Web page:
4. Efforts are underway nationwide to efficiently produce H2 using solar power (www.nrel.gov/hydrogen/proj_production_delivery.html, search "solar hydrogen production" at www.google.com).

It is of note that the MIT Sloan Automotive Laboratory receives its funding from GM, DaimlerChrysler, Ford, and a Saudi corporation (http://web.mit.edu/sloan-auto-lab/sponsors/). Why would they recommend anything besides keeping the U.S. hooked on oil-burning gasoline engines?

Joey Russell said at June 16, 2005 4:01 PM:

You tell him Concerned Scientist. I like how you cited your sources. I checked them out and they fit the bill. I think Dean Lehrke and the team at Berkeley who defend fossil fuel use have to think about one thing. Fossil fuels are made by plants and animals that died MILLIONS of years ago. I say this because fossil fuels aren't going to be around forever. Some generous estimates put the rate at 50-70 years before supplies are finally depleted. Even if this isn't correct, people need to think about the very real fact that eventually fossil fuels will be gone. It doesn't matter about how efficient an engine is then if there is no fuel to buy. When the rate gets to around 7 to 10 dollars a gallon, people will most likely cut their driving way down due to enormous prices. This will affect their lives so much that they would look for alternate sources of fuel. Electric cars, solar powered vehicles and hydrogen cars are the obvious solution.

There is an argument about the cost of the infrastructure for hydrogen power. Well I'm quite sure that when fossil fuels are gone, the government isn't going to go back to horse and buggy. So they will make the necessary changes beforehand by creating a pipeline or whatever they need to do to make hydrogen filling stations a reality

Sione Vatu said at September 7, 2005 5:32 PM:

Hydrogen requires a lot of difficult to master technologies, most of which provide inferior utility to the end user.

Hydrogen is difficult to store (more so than a liquid hydrocarbon fuel) and, nano-tubes or not, it is much more demanding to deal with than liquid hydrocarbon fuels. It has wide explosion limits, it leaks where other substances wouldn't, it embrittles metals (this is very dangerous) and so on.

Hydrogen is difficult to distribute and transport. Remember, it embrittles. It is a pernicious discoverer and exploiter of imperfections, cracks and porosity in the components it comes into contact with. Small imperfections are deadly with this stuff. Massive new and perfect quality infrastruture is necessary. Think NASA. Think Shuttle. Oh oh. Another MEGAPROJECT.

H2 is difficult to manufacture economically. The electrolysis of water is not a trivial task to achieve reliably on an industrial scale. And makinge H2 in the quantities needed is going to require titanic investment in production faciltites (along with all the supporting industries required- all built from scratch). Oh oh. Another MEGAPROJECT (several actually).

And then there are the photovoltaic cells. Billions of them. Thousands of square miles of them. OK. Let's see. Making ethanol is "unsustainable" but making hydrogen is not! Carbon fuel bad, hydrogen OK! Academic BS designed to keep all the grant money coming! As an aside, scientists are better at absorbing tax dollars than just about anyone or anything. Best part is they do not have to achieve anything. It just isn't considered necessary!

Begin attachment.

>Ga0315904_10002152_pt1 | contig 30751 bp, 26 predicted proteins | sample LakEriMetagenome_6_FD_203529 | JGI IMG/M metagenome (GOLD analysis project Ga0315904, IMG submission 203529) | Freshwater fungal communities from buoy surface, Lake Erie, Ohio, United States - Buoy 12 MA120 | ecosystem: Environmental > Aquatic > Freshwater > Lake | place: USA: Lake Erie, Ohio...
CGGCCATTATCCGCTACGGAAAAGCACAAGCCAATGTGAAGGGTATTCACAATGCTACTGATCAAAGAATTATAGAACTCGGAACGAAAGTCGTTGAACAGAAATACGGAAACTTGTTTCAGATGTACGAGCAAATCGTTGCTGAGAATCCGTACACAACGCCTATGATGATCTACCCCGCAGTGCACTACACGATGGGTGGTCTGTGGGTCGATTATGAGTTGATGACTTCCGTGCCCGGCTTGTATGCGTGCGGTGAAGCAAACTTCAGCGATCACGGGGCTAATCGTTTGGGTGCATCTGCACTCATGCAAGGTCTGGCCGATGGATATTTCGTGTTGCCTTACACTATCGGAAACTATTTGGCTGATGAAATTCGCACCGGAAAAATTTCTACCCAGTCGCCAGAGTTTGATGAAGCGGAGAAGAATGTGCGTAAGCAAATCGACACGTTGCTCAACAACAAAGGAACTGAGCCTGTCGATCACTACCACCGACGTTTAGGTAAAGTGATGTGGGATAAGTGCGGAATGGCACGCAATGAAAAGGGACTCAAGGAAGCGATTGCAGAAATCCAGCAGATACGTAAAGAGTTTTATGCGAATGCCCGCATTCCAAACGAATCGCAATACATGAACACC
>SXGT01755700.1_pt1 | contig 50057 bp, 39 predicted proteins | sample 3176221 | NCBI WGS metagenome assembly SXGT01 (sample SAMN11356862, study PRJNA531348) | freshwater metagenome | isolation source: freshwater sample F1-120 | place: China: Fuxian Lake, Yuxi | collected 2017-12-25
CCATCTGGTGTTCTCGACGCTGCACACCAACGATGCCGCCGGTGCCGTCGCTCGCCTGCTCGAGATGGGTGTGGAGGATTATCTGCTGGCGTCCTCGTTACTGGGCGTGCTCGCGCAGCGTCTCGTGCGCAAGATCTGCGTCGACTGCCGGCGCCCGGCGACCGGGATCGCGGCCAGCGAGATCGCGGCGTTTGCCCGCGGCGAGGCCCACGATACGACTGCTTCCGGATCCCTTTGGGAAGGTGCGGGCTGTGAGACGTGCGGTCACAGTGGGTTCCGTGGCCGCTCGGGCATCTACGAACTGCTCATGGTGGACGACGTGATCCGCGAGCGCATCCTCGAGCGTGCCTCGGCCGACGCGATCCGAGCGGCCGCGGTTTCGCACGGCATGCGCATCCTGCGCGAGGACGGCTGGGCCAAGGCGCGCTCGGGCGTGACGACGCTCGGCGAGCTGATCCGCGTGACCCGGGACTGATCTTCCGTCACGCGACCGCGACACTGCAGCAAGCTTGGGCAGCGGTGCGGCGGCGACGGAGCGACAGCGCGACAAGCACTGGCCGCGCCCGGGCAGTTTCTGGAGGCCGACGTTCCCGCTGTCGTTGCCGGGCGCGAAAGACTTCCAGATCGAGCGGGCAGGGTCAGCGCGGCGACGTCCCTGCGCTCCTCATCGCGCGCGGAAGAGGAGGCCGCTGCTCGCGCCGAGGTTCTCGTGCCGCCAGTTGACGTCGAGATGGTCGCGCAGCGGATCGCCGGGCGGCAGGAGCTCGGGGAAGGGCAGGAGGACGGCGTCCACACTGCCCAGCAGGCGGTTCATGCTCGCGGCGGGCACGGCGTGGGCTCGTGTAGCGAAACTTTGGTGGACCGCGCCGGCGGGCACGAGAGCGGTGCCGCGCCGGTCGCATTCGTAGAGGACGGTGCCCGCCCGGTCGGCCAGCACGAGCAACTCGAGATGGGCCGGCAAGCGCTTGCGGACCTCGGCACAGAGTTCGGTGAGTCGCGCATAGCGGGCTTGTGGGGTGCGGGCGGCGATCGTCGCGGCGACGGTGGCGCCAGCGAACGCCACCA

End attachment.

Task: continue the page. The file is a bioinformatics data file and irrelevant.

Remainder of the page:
But let's assume we build a huge photovoltaic cell array in Arizona. Now we have a wee problem. The dirty little photovoltaic secret is the question, how much energy is constructing and maintaining and cleaning all this photcell going to consume. Check it out. Then calculate how long the cells will last (this is known as a TBR or time between replacements). Now calculate just how much energy will be actually generated and then do some maths and....it ain't good brothers. It's another misinspired statist MEGAPROJECT. Kill it. Kill it quick! We should avoid all these reich-building activities at any cost! Private and local efforts are much more appropriate.

In the end what is required is something to provide a little energy to transport Ma and Pa Kettle. Giga-dollars of hi-tech is not the solution to their requirement. The very idea of big govt "science" providing what people want is naive and ill inspired. That approach is really about keeping political classes (including tame "scientists") fed, well groomed and in power. Beware of concerned scientists on the govt. payrolls!

Go look at the hydrocarbon fuels again. The carbon cycle is a cycle after all...

Dean Lehrke said at September 19, 2005 6:35 PM:


How on earth did you come up with the notion that I was in favor of fossil fuels?! I am in the camp of bio-fuel promoters, not of fossil fuels! Or did you think that ethanol is a fossil fuel?

The H2 economy can only exist using cheap coal or natural gas for feedstocks, and this is of course not sustainable. And PV-electrolysis is very expensive and unsustainable.

On the contrary, bio-fuel like ethanol can be produced using no fossil fuel. It is now being done, and is sustainable. See: http://www.ethanolmarketplace.com/082405_news2.asp

John Bailo said at August 4, 2008 7:57 AM:

Care to update this post now that Nocera's work has been published?

Randall Parker said at August 4, 2008 7:55 PM:

John Bailo,

Nocera's work promises to lower the cost of hydrogen production 10 years from now. But I've yet to come across a report of an advance that will make hydrogen storage in cars practical for longer ranges. Plus, the fuel cells remain far too expensive. I am more optimistic about the fuel cells than about the hydrogen storage. Maybe hydrogen will become usable for shorter ranges. But Honda does not expect hydrogen cars to become affordable in the next 10 years.

Stationary hydrogen storage seems easier to achieve given storage material weight is not a problem. Though materials cost is still a problem.

Post a comment
Name (not anon or anonymous):
Email Address:
Remember info?

Go Read More Posts On FuturePundit
Site Traffic Info
The contents of this site are copyright ©